Thursday, October 6, 2011

Ashugonj-Akhaura Corridor Provokes Many Questions

Confusion and contradiction continue to increasingly dominate the public mind over the transit/corridor issue. A new question that captured much of the public discourse in the capital last week was related to whether the government has already given permission to India to start using the overland road transit facility to its north-eastern region. How are things developing on this front? 
The Indo-Bangladesh summit held in Dhaka in early September ended without a transit protocol in the wake of India’s failure to ink the Teesta River water sharing agreement. This is what the government said at that time: No water, no transit. 
India using corridor
But news reports reaching the capital last week from Akhaura border area said, despite Dr Manmohan Singh’s failure to give the Teesta waters to Bangladesh, the Indian side has started using Bangladesh corridor facility to move their goods to Tripura state.
The issue came to public attention last week when two Indian cargo vessels anchored at the river bank terminal of the Ashugonj power plant and started unloading crates, reportedly stuck with iron bars and steel sheets.
The cargoes were stored at a safe storage of the huge power plant and later moved in four trucks to Akhaura land customs stations overnight. Moreover customs officials at Brahmanbaria and Akhaura said they are not charging any custom duty on the cargoes as they have not received any such instruction. 
Another customs official at Akhaura customs station said the Indian cargoes are on their parking lot at the moment and expected to leave for Agartola on Thursday. He said they are not charging duty on the consignment on instruction from the National Board of Revenue.
NBR had issued a circular last year fixing Taka 10,000 for a cargo container and Taka 1,000 for per ton loose cargo. But it had to rescind the circular later on as India refused to pay any duty while passing their cargo through Bangladeh territory.    
Shipping minister Shahjahan Khan confirmed the matter last week while speaking to reporters saying the Indian side is using the facility under the bilateral water protocol of 1974 and moreover, on the strength of their earlier permission to move the ODC cargoes to Tripura. It allows multimodal transportation including roads and waterways on which Prime Minister Sheikh Hasina agreed during her January 2010 visit to India on request from Dr Singh.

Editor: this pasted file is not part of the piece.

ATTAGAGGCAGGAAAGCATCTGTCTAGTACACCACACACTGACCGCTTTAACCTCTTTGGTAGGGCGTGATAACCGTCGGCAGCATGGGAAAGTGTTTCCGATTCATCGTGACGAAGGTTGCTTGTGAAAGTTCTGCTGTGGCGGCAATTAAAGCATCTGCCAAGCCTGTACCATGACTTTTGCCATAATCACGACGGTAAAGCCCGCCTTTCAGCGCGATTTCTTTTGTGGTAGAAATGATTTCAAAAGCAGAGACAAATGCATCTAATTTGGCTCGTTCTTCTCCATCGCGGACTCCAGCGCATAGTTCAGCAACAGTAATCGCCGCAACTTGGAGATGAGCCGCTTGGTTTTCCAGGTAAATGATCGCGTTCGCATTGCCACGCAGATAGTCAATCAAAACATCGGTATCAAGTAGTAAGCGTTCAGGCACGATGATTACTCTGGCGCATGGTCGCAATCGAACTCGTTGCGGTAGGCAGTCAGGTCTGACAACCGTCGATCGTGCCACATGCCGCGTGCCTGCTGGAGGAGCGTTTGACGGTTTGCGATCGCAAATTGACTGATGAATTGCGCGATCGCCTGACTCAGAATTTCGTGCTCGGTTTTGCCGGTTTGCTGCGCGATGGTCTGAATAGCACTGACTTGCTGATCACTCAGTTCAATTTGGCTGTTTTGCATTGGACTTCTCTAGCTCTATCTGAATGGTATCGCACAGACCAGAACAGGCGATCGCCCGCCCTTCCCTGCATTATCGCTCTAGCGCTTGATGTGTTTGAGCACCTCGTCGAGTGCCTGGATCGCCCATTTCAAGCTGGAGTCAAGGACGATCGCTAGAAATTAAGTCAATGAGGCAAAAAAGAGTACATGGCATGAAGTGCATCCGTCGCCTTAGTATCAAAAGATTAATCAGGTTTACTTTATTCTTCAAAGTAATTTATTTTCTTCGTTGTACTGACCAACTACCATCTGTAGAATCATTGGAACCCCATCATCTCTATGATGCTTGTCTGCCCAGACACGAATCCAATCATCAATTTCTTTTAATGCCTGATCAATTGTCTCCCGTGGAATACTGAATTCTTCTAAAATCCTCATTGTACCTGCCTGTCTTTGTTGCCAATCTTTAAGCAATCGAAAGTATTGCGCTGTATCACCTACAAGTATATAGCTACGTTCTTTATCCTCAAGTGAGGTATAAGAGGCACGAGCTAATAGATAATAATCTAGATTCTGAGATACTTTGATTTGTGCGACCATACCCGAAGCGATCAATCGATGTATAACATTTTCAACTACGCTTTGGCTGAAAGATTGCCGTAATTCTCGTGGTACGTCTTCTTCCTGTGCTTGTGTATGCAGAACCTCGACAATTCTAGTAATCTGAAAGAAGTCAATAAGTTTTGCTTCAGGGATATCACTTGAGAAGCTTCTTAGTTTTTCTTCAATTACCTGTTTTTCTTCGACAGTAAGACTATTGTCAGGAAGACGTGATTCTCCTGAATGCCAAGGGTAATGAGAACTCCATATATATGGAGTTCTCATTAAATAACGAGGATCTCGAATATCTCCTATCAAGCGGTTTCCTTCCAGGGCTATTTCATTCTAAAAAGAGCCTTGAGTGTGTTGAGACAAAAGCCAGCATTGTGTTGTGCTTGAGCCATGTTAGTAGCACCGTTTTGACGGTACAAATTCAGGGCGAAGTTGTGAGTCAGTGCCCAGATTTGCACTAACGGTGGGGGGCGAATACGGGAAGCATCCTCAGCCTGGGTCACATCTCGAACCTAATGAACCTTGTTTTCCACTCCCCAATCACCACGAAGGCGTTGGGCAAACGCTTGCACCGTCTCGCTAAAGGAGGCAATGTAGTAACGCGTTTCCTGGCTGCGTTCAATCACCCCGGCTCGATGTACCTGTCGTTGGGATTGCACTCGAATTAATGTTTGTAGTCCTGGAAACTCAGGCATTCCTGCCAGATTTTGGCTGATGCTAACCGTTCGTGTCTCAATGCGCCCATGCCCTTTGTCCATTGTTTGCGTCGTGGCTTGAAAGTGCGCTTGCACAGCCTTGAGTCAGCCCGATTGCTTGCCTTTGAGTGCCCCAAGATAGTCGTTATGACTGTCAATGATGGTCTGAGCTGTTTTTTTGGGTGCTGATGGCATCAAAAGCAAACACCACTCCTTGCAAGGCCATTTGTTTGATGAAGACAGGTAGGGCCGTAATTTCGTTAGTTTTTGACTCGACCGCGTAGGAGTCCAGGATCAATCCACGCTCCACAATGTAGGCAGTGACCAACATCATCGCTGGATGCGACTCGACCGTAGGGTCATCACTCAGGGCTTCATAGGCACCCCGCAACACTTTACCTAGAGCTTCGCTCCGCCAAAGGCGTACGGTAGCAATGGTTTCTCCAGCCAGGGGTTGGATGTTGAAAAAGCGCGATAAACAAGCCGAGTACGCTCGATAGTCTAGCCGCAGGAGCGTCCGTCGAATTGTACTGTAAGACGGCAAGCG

It was however, a one-time permission to use of the facility to transport the heavy ODC containers. But it appears that they are now using it beyond the one-time initial permission in running more commercial consignments giving the impression that the land transit facility is already rolling in the ground. 
Shipping Minister Shahjahan Khan said it is only a trial run. But when a reporter asked him if it is an illegal exercise as the accord on transit fell apart during the recent summit, he said it is permissible under the multi-modal transport facilities. The two Prime Ministers have agreed on it in their joint communiqué. Protocol on waterways also allows it, he said. 
‘Cunningly bracketed’
But there is a cry of betrayal from all over. Major opposition BNP vice-chairman Shamsher Mobin Chowdhury said there is public betrayal at every point. He said the government in the first place have very cunningly bracketed transit with the Teesta water sharing. He said, “Water is the internationally recognised right of the people in a lower riparian nation, while allowing a corridor facility to a nation is a matter of privilege, there is no compulsion in it. The two issues are totally different.” 
He wondered how the Government could speak of bartering water for transit and now “there is no water but transit is there.” The former foreign secretary questioned the intention of the Government, adding, “There is reason to suspect when the government is too eager to do something without involving or informing the people.”
He also wondered how the government can allow the use of Chittagong Port when it is already running at around 90 percent capacity. “I also doubt whether the capacity of the port can be increased. We can’t think of it without marginalising local business. It can be done if only a new port or sea port can be built,” he said.
Obscure statements
Dr Asif Nazrul equally sounded critical to the government’s contradictory and often obscure statements on the transit issues. He found it difficult to compare the statement of foreign minister Dr Dipu Moni who said a deal on transit is yet to be signed. 
But contrary to it Prime Minister’s adviser Dr Gawhar Rizvi said there is no need for a new agreement as existing laws have the provision of transit of Indian goods through Bangladesh territory.  
News report said the use of land transit by India from Ashugonj to Akhaura and the damage done by their truckers, especially by heavy trailers to roads and local environment are already causing alarm to the local people.
They are afraid of losing their highway to heavy Indian traffic. “Awami League did not tell us before the election that they would do it and we see what they are doing now,” a national daily quoted a local vendor at Akhaura  as saying giving his reaction to the latest developments.
He said Akhaura customs station was an export outlet to India so far. 
Now they would bring their merchandise from the mainland in the west here and Bangladesh would lose market in the northeast, he said. However, a local Awami League leader said it would enhance the country’s image, besides boosting business. 
“We are not opposed to transit but not through highway. It will destroy our cohesiveness,” another person reportedly said in this connection.

BY :  Faruque Ahmed.